What about encouraging people to engage in deeper systemic change? Starting with education. Our children are taught in horribly reductionist ways, they learn about the world through a very narrow frame and are not encouraged to think holistically, creatively and ethically. If we succeed in lowering our dependence on fossil fuels (or are forced to by Peak oil) we will need a new generation of young designers and doers ready to change the way we do pretty much everything....grow food, keep homes warm, travel, entertain ourselves, keep the Internet alive, generate electricity, etc, etc... That's why 10:10 frustrates me massively, they could have spent thier time and money inspiring young people and celebrating human presence on Earth. They are wasting it in exactly the ways your article describes. In environmental action/campaigning terms it is a colossal waste of funds, energy and media exposure. Mind you 10:10 might not have been blessed with so much 'support' if thier 'supporters' / colluders (I'm looking at you Guardian editor, you Prime Minister, you faceless corporation in need of Green PR) actually thought that a meaningful challenge to the status quo was on its way. You are right Johann, time is too short to pussy foot around in the margins, deep systemic change driven by unprecedented levels of creativity and ecological intelligence is required, if the mainstream green movement does not recognise and call for this what chance the powerful will?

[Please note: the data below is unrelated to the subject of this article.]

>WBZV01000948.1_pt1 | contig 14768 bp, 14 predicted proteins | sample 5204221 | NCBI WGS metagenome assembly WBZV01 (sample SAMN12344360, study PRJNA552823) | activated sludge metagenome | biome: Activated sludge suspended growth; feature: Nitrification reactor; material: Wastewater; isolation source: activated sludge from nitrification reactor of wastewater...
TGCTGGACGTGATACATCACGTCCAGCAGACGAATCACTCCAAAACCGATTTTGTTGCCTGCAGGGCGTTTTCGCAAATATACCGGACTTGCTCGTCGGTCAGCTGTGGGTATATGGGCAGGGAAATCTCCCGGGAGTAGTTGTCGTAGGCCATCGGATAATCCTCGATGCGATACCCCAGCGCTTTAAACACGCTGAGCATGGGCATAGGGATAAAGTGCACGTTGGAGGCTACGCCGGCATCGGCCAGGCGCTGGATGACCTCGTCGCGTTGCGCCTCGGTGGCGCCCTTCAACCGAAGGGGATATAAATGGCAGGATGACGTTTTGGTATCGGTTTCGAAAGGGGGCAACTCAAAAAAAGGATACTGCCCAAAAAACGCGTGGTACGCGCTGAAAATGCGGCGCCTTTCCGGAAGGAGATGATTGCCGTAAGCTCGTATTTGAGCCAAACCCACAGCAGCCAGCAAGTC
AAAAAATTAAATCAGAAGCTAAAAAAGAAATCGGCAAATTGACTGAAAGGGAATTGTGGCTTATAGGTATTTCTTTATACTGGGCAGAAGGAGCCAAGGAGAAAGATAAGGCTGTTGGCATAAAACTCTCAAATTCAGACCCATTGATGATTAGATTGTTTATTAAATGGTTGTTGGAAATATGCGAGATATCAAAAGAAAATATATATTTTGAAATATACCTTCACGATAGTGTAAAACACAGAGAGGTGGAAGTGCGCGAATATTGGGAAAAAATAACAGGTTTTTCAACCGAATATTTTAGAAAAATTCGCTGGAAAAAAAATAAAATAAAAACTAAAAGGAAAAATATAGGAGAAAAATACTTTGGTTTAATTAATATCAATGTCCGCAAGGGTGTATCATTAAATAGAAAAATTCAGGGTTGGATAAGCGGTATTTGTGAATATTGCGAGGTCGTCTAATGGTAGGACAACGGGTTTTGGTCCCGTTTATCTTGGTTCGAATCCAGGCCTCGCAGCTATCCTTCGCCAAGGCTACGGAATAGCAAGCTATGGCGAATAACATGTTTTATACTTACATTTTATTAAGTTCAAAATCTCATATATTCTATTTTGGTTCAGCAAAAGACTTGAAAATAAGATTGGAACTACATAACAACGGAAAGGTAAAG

I have a lot of respect for all the energy and commitment of the people behind 10:10 and their hearts seem to be in the right place, I hope they can take on board all the constructive criticism and stay strong in the face of all the mindless vicious criticism that does the rounds on YouTube and the like!